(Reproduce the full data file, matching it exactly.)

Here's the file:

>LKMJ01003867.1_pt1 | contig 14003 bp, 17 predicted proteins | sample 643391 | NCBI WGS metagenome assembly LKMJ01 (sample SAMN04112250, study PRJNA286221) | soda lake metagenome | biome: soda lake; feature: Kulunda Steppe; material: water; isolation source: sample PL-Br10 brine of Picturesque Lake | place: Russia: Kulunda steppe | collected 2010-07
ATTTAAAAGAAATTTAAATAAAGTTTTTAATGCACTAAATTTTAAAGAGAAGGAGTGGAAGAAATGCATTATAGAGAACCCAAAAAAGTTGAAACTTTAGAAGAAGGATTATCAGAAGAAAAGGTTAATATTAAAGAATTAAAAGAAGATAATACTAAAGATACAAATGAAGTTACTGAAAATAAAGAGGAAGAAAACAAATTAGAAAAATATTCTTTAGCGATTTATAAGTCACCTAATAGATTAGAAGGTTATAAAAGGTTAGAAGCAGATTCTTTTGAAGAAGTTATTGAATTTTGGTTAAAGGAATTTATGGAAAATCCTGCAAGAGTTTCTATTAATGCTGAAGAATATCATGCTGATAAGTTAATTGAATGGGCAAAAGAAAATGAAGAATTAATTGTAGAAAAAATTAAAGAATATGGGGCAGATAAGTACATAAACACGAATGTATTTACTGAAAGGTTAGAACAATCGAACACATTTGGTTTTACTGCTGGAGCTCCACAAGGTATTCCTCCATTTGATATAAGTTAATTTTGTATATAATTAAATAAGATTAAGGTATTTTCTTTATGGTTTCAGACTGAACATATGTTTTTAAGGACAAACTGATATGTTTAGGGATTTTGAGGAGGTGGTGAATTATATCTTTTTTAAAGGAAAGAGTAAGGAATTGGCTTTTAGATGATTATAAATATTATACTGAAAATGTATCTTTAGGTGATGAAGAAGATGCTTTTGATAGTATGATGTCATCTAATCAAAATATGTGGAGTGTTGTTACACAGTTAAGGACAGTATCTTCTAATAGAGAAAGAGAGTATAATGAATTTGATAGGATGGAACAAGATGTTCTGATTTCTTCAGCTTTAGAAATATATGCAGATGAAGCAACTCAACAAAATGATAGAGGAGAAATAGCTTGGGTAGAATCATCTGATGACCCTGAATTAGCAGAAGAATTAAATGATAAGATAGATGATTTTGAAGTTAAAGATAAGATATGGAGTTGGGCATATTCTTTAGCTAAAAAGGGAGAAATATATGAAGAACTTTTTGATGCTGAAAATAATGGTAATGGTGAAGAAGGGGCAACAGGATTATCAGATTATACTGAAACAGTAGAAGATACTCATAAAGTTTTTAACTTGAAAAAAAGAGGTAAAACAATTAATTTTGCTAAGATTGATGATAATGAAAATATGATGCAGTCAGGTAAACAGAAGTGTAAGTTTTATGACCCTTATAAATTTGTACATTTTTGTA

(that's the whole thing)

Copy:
>LKMJ01003867.1_pt1 | contig 14003 bp, 17 predicted proteins | sample 643391 | NCBI WGS metagenome assembly LKMJ01 (sample SAMN04112250, study PRJNA286221) | soda lake metagenome | biome: soda lake; feature: Kulunda Steppe; material: water; isolation source: sample PL-Br10 brine of Picturesque Lake | place: Russia: Kulunda steppe | collected 2010-07
ATTTAAAAGAAATTTAAATAAAGTTTTTAATGCACTAAATTTTAAAGAGAAGGAGTGGAAGAAATGCATTATAGAGAACCCAAAAAAGTTGAAACTTTAGAAGAAGGATTATCAGAAGAAAAGGTTAATATTAAAGAATTAAAAGAAGATAATACTAAAGATACAAATGAAGTTACTGAAAATAAAGAGGAAGAAAACAAATTAGAAAAATATTCTTTAGCGATTTATAAGTCACCTAATAGATTAGAAGGTTATAAAAGGTTAGAAGCAGATTCTTTTGAAGAAGTTATTGAATTTTGGTTAAAGGAATTTATGGAAAATCCTGCAAGAGTTTCTATTAATGCTGAAGAATATCATGCTGATAAGTTAATTGAATGGGCAAAAGAAAATGAAGAATTAATTGTAGAAAAAATTAAAGAATATGGGGCAGATAAGTACATAAACACGAATGTATTTACTGAAAGGTTAGAACAATCGAACACATTTGGTTTTACTGCTGGAGCTCCACAAGGTATTCCTCCATTTGATATAAGTTAATTTTGTATATAATTAAATAAGATTAAGGTATTTTCTTTATGGTTTCAGACTGAACATATGTTTTTAAGGACAAACTGATATGTTTAGGGATTTTGAGGAGGTGGTGAATTATATCTTTTTTAAAGGAAAGAGTAAGGAATTGGCTTTTAGATGATTATAAATATTATACTGAAAATGTATCTTTAGGTGATGAAGAAGATGCTTTTGATAGTATGATGTCATCTAATCAAAATATGTGGAGTGTTGTTACACAGTTAAGGACAGTATCTTCTAATAGAGAAAGAGAGTATAATGAATTTGATAGGATGGAACAAGATGTTCTGATTTCTTCAGCTTTAGAAATATATGCAGATGAAGCAACTCAACAAAATGATAGAGGAGAAATAGCTTGGGTAGAATCATCTGATGACCCTGAATTAGCAGAAGAATTAAATGATAAGATAGATGATTTTGAAGTTAAAGATAAGATATGGAGTTGGGCATATTCTTTAGCTAAAAAGGGAGAAATATATGAAGAACTTTTTGATGCTGAAAATAATGGTAATGGTGAAGAAGGGGCAACAGGATTATCAGATTATACTGAAACAGTAGAAGATACTCATAAAGTTTTTAACTTGAAAAAAAGAGGTAAAACAATTAATTTTGCTAAGATTGATGATAATGAAAATATGATGCAGTCAGGTAAACAGAAGTGTAAGTTTTATGACCCTTATAAATTTGTACATTTTTGTA